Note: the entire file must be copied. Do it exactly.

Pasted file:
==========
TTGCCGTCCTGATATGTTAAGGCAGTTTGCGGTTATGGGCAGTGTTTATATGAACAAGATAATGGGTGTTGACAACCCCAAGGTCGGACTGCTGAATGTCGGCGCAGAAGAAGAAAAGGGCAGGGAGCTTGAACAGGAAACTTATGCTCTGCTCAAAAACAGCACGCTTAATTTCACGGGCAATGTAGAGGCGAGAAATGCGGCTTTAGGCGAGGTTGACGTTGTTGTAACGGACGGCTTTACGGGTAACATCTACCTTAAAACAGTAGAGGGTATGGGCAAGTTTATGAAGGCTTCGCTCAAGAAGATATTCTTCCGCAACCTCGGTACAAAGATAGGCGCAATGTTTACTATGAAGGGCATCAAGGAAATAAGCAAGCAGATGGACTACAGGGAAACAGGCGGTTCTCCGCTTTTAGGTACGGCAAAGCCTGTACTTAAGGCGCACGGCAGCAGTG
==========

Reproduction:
TTGCCGTCCTGATATGTTAAGGCAGTTTGCGGTTATGGGCAGTGTTTATATGAACAAGATAATGGGTGTTGACAACCCCAAGGTCGGACTGCTGAATGTCGGCGCAGAAGAAGAAAAGGGCAGGGAGCTTGAACAGGAAACTTATGCTCTGCTCAAAAACAGCACGCTTAATTTCACGGGCAATGTAGAGGCGAGAAATGCGGCTTTAGGCGAGGTTGACGTTGTTGTAACGGACGGCTTTACGGGTAACATCTACCTTAAAACAGTAGAGGGTATGGGCAAGTTTATGAAGGCTTCGCTCAAGAAGATATTCTTCCGCAACCTCGGTACAAAGATAGGCGCAATGTTTACTATGAAGGGCATCAAGGAAATAAGCAAGCAGATGGACTACAGGGAAACAGGCGGTTCTCCGCTTTTAGGTACGGCAAAGCCTGTACTTAAGGCGCACGGCAGCAGTG